In defending her office's actions, Mosby told CNN last month what the message was then: The same as it is now.

"That power of justice is what everyone is screaming for," Mosby said. "Treat police the same way you would treat anyone else regardless of race, sex and religion, and that's your obligation."

Every case 'has its own set of circumstances'

Defense attorney Michael Belsky, who represented the highest ranking officer charged in Baltimore, Lt. Brian Rice, tells CNN it was "inconceivable that an investigation of this magnitude could be conducted so quickly in a careful and prudent manner."

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Three days after Floyd's last breath, under immense pressure to charge the Minneapolis officers involved, Hennepin County Attorney Mike Freeman was of the same mindset, saying prosecutors in Minnesota did not want to make the mistake that Baltimore did by charging too quickly.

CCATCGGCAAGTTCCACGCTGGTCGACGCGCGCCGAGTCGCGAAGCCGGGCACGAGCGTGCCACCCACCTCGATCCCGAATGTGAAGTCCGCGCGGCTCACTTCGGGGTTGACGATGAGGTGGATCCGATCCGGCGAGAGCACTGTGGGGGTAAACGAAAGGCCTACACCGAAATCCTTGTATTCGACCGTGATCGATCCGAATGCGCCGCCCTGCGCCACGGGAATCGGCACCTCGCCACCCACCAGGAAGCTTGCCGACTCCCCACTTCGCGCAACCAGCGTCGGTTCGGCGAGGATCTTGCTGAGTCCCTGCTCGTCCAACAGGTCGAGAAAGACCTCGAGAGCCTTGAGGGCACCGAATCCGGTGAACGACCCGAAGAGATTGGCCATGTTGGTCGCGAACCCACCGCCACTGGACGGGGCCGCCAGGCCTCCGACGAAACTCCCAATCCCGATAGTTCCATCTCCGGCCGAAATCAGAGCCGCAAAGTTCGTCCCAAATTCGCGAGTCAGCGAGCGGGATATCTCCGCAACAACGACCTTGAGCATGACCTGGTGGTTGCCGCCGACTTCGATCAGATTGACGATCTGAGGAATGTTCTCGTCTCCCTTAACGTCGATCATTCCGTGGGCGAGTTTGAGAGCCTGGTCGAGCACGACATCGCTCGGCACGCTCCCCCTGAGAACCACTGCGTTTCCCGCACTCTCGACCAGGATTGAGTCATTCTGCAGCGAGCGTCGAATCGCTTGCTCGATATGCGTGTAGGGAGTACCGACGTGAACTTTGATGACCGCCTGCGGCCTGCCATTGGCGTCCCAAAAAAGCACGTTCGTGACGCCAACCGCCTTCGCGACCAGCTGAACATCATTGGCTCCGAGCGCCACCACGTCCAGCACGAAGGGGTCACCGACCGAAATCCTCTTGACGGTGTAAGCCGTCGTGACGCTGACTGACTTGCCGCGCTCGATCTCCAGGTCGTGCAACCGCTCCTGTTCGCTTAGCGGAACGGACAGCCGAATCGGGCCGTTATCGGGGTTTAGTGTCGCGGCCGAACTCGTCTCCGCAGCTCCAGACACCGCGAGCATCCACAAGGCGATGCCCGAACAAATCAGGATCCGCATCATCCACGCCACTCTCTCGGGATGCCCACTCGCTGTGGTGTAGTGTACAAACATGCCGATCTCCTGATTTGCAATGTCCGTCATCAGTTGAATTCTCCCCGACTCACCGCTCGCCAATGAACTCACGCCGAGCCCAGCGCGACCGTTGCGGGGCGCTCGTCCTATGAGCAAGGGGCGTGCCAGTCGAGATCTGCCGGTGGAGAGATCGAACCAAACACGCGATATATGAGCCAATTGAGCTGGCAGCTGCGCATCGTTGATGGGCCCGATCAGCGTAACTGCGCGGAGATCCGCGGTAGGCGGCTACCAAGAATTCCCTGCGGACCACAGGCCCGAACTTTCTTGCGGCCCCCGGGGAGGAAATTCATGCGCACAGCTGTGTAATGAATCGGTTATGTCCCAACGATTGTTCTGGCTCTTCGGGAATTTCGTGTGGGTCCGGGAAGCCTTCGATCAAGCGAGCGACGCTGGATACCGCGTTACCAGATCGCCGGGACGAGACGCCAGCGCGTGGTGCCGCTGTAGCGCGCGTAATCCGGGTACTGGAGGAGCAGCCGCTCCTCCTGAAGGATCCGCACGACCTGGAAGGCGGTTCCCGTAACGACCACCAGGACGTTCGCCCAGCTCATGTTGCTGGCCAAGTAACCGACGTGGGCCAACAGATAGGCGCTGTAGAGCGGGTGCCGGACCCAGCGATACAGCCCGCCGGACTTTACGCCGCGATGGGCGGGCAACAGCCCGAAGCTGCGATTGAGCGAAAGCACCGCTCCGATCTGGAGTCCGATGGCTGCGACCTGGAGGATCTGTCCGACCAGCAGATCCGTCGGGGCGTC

"I will just point to you the comparison to what happened in Baltimore and the Gray case," Freeman told reporters at a press conference. "There was a rush to charge, it was a rush to justice. . . I will not rush to justice. I'm going to do this right."

The next day, Freeman would announce Chauvin's arrest, but Mosby took issue with his take.

"Saying that there was a 'rush to charge, a rush to justice' in the Freddie Gray case is demonstrably false," Mosby said in a statement.

While there are similarities, legal experts point to one obvious difference between the Floyd case and the Gray case which they say could lead to the conviction of at least one of the former Minneapolis police officers: the dramatic video.